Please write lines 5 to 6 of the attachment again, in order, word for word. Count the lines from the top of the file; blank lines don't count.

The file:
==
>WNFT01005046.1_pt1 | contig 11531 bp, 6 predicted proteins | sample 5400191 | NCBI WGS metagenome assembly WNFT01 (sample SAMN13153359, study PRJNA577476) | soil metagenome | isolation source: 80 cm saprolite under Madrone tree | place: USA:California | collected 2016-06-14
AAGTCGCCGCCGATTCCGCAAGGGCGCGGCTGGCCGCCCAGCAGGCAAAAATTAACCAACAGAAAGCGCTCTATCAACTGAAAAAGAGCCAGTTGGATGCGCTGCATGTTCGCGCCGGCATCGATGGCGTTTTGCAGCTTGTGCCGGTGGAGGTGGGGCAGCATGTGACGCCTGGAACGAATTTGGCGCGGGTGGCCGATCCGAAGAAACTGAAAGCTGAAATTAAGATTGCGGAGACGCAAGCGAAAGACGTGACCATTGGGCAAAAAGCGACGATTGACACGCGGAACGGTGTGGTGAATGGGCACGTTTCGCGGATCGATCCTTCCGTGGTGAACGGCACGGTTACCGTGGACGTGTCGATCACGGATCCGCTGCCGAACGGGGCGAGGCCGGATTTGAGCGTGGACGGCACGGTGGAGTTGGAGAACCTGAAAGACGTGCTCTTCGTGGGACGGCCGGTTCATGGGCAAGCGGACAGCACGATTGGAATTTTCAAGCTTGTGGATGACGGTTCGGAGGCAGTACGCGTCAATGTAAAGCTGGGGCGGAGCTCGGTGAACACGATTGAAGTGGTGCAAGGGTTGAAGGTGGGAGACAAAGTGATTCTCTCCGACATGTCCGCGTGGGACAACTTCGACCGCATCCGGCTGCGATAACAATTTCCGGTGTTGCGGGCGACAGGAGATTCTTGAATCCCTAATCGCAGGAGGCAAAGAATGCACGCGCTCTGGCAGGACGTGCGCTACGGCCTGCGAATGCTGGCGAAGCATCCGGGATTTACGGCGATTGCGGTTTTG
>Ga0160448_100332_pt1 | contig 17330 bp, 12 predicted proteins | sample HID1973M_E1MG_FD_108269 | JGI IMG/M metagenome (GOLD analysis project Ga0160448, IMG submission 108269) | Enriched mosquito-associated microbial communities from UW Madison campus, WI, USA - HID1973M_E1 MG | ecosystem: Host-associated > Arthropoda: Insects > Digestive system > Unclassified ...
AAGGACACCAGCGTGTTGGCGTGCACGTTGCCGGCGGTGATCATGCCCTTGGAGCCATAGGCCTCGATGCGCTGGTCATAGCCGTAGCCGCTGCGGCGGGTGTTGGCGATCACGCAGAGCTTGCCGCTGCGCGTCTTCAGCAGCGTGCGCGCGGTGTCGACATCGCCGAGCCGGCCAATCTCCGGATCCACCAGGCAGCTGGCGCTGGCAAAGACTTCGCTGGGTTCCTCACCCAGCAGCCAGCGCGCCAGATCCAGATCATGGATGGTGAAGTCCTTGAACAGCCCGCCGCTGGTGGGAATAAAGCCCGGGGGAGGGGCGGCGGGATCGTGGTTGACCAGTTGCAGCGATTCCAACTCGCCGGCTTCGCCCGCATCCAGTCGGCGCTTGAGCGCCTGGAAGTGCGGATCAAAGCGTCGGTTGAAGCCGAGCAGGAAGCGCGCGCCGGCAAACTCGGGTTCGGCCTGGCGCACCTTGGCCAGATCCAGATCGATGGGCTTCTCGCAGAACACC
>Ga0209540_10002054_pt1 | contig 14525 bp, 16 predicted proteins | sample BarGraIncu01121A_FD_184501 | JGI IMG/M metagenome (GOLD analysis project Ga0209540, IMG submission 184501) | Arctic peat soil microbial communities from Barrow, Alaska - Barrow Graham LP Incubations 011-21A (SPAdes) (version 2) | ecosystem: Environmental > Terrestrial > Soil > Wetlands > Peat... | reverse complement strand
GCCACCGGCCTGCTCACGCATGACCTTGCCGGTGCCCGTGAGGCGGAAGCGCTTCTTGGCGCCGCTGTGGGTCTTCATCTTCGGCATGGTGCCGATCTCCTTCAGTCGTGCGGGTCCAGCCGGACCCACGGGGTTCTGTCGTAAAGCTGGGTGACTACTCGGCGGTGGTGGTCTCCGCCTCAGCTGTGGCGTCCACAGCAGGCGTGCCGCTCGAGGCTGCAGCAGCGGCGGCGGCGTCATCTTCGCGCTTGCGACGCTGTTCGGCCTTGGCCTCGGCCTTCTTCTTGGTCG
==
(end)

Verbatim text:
>Ga0209540_10002054_pt1 | contig 14525 bp, 16 predicted proteins | sample BarGraIncu01121A_FD_184501 | JGI IMG/M metagenome (GOLD analysis project Ga0209540, IMG submission 184501) | Arctic peat soil microbial communities from Barrow, Alaska - Barrow Graham LP Incubations 011-21A (SPAdes) (version 2) | ecosystem: Environmental > Terrestrial > Soil > Wetlands > Peat... | reverse complement strand
GCCACCGGCCTGCTCACGCATGACCTTGCCGGTGCCCGTGAGGCGGAAGCGCTTCTTGGCGCCGCTGTGGGTCTTCATCTTCGGCATGGTGCCGATCTCCTTCAGTCGTGCGGGTCCAGCCGGACCCACGGGGTTCTGTCGTAAAGCTGGGTGACTACTCGGCGGTGGTGGTCTCCGCCTCAGCTGTGGCGTCCACAGCAGGCGTGCCGCTCGAGGCTGCAGCAGCGGCGGCGGCGTCATCTTCGCGCTTGCGACGCTGTTCGGCCTTGGCCTCGGCCTTCTTCTTGGTCG